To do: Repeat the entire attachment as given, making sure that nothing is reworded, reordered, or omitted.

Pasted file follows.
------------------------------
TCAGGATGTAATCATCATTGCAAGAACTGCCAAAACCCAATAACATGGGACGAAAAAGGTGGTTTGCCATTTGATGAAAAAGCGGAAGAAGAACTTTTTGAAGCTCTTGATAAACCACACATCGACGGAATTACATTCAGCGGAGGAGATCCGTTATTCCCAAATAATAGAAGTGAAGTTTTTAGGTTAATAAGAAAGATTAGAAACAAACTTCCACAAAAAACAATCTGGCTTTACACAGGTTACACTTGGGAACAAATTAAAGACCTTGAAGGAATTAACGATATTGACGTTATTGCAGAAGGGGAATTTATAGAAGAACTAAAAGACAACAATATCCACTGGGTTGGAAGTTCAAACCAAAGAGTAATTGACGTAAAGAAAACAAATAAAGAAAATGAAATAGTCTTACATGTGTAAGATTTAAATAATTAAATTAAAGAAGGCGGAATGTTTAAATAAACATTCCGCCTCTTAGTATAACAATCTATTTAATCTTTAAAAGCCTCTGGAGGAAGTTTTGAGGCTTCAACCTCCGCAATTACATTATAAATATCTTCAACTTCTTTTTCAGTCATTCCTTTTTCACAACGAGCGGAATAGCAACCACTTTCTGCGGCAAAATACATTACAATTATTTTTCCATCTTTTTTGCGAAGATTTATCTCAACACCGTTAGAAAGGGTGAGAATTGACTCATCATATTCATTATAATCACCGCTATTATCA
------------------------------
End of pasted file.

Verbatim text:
TCAGGATGTAATCATCATTGCAAGAACTGCCAAAACCCAATAACATGGGACGAAAAAGGTGGTTTGCCATTTGATGAAAAAGCGGAAGAAGAACTTTTTGAAGCTCTTGATAAACCACACATCGACGGAATTACATTCAGCGGAGGAGATCCGTTATTCCCAAATAATAGAAGTGAAGTTTTTAGGTTAATAAGAAAGATTAGAAACAAACTTCCACAAAAAACAATCTGGCTTTACACAGGTTACACTTGGGAACAAATTAAAGACCTTGAAGGAATTAACGATATTGACGTTATTGCAGAAGGGGAATTTATAGAAGAACTAAAAGACAACAATATCCACTGGGTTGGAAGTTCAAACCAAAGAGTAATTGACGTAAAGAAAACAAATAAAGAAAATGAAATAGTCTTACATGTGTAAGATTTAAATAATTAAATTAAAGAAGGCGGAATGTTTAAATAAACATTCCGCCTCTTAGTATAACAATCTATTTAATCTTTAAAAGCCTCTGGAGGAAGTTTTGAGGCTTCAACCTCCGCAATTACATTATAAATATCTTCAACTTCTTTTTCAGTCATTCCTTTTTCACAACGAGCGGAATAGCAACCACTTTCTGCGGCAAAATACATTACAATTATTTTTCCATCTTTTTTGCGAAGATTTATCTCAACACCGTTAGAAAGGGTGAGAATTGACTCATCATATTCATTATAATCACCGCTATTATCA